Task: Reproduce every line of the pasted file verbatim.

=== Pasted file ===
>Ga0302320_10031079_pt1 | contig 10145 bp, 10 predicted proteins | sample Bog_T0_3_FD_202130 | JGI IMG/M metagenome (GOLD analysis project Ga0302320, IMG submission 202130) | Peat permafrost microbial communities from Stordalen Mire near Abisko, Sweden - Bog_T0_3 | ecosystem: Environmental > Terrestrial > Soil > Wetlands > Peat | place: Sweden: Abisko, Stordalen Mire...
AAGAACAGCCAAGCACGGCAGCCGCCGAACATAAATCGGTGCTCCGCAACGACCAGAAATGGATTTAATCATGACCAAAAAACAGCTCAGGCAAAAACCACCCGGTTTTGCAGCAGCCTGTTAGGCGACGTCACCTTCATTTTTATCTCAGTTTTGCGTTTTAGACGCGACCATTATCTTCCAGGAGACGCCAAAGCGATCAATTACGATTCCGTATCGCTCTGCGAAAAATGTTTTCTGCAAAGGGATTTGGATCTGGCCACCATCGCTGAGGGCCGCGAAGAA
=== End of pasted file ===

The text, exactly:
>Ga0302320_10031079_pt1 | contig 10145 bp, 10 predicted proteins | sample Bog_T0_3_FD_202130 | JGI IMG/M metagenome (GOLD analysis project Ga0302320, IMG submission 202130) | Peat permafrost microbial communities from Stordalen Mire near Abisko, Sweden - Bog_T0_3 | ecosystem: Environmental > Terrestrial > Soil > Wetlands > Peat | place: Sweden: Abisko, Stordalen Mire...
AAGAACAGCCAAGCACGGCAGCCGCCGAACATAAATCGGTGCTCCGCAACGACCAGAAATGGATTTAATCATGACCAAAAAACAGCTCAGGCAAAAACCACCCGGTTTTGCAGCAGCCTGTTAGGCGACGTCACCTTCATTTTTATCTCAGTTTTGCGTTTTAGACGCGACCATTATCTTCCAGGAGACGCCAAAGCGATCAATTACGATTCCGTATCGCTCTGCGAAAAATGTTTTCTGCAAAGGGATTTGGATCTGGCCACCATCGCTGAGGGCCGCGAAGAA